In the related areas of curriculum and faculty development, Haury made gains, but progress was slow. In biological anthropology, John Provinse left the year before Haury became Head, and Haury immediately replaced him with Norman E. Gabel and biological anthropology became a permanent part of the curriculum from then on. There was considerable turnover in personnel until 1958-59 when Haury convinced Frederick S. Hulse to leave the University of Washington and provide Arizona with the vigorous leadership that the biological anthropology subfield needed.
Establishing linguistics proved to be much more difficult. Haury was unable to follow-up on the early courses offered by T. T. Waterman in 1927-28 until 1939-40 when he enlisted the assistance of William Kurath of the German Department, who was collaborating with Spicer on the study of the O'Odham language. Kurath's death in 1949 led to a series of short-term solutions that continued to depend on colleagues in the German and French departments. It was not until 1960-61 that Haury could stabilize the linguistics program by hiring Edward P. Dozier to set the tone for future growth in the subfield.
Haury promoted the importance of applied anthropology from the beginning and in 1952 assisted William H. Kelly in founding the Bureau of Ethnic Research, now the Bureau of Applied Research in Anthropology. In 1940-41, he noted the need for training in museology, but it was fourteen years before the first course in museum studies was offered in 1953-54 by archaeologist E. B. Danson, who resigned at the end of the 1955-56 academic year to become Director of the Museum of Northern Arizona in Flagstaff. Another decade was to pass before museum studies became a regular part of the curriculum.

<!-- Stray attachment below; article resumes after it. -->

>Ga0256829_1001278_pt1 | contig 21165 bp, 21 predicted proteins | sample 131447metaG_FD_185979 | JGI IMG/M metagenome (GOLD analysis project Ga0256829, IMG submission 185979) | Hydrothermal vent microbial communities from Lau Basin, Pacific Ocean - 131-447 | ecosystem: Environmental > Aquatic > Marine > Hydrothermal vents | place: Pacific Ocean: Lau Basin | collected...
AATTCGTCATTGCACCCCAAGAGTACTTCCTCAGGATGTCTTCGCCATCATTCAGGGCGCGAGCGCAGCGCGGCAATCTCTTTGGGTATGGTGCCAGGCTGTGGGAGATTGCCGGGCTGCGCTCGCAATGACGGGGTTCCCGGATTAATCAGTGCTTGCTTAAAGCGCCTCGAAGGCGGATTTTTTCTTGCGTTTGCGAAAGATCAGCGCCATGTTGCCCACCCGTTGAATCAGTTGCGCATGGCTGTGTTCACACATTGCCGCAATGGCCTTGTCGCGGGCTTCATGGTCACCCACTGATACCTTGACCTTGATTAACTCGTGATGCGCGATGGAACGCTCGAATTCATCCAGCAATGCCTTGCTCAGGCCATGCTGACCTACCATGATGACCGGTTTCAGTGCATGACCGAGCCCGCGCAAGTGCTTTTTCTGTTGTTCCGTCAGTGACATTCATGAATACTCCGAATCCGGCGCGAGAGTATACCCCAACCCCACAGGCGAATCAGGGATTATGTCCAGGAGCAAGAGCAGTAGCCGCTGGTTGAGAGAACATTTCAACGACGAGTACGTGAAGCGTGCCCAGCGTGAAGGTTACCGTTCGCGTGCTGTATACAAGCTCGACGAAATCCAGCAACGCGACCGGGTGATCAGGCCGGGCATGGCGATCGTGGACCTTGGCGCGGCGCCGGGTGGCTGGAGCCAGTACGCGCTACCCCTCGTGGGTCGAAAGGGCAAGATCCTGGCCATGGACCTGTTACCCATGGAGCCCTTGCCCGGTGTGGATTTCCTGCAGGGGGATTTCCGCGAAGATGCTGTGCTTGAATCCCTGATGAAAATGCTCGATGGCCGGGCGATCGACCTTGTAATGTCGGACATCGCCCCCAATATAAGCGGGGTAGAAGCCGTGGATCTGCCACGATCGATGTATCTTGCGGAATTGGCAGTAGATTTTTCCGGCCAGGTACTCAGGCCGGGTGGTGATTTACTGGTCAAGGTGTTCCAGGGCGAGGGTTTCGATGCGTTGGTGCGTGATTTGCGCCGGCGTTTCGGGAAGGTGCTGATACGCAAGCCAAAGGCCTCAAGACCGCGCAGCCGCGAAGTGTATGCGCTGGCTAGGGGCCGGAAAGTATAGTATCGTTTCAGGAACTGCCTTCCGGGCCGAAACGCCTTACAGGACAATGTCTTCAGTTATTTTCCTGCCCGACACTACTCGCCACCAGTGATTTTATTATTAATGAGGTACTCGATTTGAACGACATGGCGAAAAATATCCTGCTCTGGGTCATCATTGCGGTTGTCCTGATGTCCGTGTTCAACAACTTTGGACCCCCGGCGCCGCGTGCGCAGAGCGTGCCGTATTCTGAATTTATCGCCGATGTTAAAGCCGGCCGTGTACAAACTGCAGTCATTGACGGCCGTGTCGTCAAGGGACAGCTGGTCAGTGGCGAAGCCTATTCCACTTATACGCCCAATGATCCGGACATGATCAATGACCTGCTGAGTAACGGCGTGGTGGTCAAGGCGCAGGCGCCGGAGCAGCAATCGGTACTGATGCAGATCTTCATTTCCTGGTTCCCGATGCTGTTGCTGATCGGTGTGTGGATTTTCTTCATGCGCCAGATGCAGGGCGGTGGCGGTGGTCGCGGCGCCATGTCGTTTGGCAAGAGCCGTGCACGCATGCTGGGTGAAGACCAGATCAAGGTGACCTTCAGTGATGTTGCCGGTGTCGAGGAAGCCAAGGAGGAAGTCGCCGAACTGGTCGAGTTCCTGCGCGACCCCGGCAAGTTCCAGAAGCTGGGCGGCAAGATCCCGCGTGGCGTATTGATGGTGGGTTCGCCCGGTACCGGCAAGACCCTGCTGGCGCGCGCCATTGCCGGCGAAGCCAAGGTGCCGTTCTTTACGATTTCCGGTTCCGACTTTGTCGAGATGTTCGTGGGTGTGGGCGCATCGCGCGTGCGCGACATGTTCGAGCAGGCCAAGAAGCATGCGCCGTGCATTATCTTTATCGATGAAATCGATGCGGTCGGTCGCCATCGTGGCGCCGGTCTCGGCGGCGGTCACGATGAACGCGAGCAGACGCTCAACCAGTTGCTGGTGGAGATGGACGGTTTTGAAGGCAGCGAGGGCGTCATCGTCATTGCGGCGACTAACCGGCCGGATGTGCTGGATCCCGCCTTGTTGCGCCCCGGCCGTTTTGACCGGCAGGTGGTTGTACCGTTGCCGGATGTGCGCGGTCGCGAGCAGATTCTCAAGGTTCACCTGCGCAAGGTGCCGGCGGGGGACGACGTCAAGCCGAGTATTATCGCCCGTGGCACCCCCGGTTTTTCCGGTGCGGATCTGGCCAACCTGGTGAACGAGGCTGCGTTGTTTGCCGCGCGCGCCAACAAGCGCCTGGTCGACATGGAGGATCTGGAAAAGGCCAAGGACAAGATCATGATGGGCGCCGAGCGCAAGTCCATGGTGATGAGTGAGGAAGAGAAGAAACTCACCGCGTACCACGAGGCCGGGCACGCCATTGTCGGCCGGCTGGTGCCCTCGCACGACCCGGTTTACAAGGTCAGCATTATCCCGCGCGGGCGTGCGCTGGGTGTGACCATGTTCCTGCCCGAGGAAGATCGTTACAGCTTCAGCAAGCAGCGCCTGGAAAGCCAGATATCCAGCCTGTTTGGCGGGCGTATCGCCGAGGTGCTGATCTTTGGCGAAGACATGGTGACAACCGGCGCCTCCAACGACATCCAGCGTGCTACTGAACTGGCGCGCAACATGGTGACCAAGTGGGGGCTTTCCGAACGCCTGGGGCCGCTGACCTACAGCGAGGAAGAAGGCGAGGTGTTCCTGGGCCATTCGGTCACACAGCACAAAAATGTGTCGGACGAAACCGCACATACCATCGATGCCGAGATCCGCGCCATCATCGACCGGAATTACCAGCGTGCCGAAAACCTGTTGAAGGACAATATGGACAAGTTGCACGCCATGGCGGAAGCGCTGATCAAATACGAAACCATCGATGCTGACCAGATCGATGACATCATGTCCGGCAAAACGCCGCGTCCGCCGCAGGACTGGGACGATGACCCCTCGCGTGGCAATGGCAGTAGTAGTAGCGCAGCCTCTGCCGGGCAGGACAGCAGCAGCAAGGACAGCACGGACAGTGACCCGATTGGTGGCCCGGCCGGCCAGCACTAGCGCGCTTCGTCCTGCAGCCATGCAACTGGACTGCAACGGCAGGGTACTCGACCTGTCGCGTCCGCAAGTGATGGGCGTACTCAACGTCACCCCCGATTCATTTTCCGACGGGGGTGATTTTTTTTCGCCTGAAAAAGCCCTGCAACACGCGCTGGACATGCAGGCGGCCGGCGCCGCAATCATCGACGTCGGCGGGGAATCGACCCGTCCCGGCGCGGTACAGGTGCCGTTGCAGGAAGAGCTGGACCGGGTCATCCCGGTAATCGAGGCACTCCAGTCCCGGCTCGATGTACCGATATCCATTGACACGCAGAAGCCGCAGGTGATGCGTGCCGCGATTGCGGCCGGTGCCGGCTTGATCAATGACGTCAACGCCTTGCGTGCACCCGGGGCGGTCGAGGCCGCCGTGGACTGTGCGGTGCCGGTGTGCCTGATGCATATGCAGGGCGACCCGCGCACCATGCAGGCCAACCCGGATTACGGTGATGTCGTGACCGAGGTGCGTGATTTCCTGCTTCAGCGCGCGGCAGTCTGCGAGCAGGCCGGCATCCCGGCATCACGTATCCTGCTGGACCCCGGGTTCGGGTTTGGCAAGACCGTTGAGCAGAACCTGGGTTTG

Haury fostered the already strong ties with the Laboratory of Tree-Ring Research. In 1952-53 he obtained a grant from the Research Corporation to build the Radiocarbon Laboratory. He contributed directly to the Development of the Geochronology Laboratories, the Arid Lands Program, and the University of Arizona Press. One of the first efforts of the University Press involved the establishment of the Anthropological Papers of the University of Arizona series, the 71st volume of which should be published during 2007. Many of these publications (almost a third) are based on master's theses and doctoral dissertations submitted to the Department.
Haury commented as early as 1938-39 on the need for a permanent field training facility in archaeology, but it was not until after World War II that he was able to establish the camp at Point of Pines that served as the site for the Archaeological Field School for 15 years. In 1963, Raymond H. Thompson moved the Field School to Grasshopper on the Ft. Apache Reservation where it remained for almost three decades, directed in succession by William A. Longacre and J. Jefferson Reid. Subsequently, the Field School was located in Sitgreaves National Forest near Pinedale, Arizona, and was directed by Barbara J. Mills.
When Haury turned the Department over to its third Head, Raymond H. Thompson, in 1964-65, he had the satisfaction of having presided over the conversion of the well-known but fledgling "program in anthropology" that Cummings had turned over to him 27 years earlier into a fully developed Department of Anthropology of national stature (see Rankings below). Whereas Haury and Cummings had to work in a world of shortages, Thompson was faced with a different problem, the management of abundance.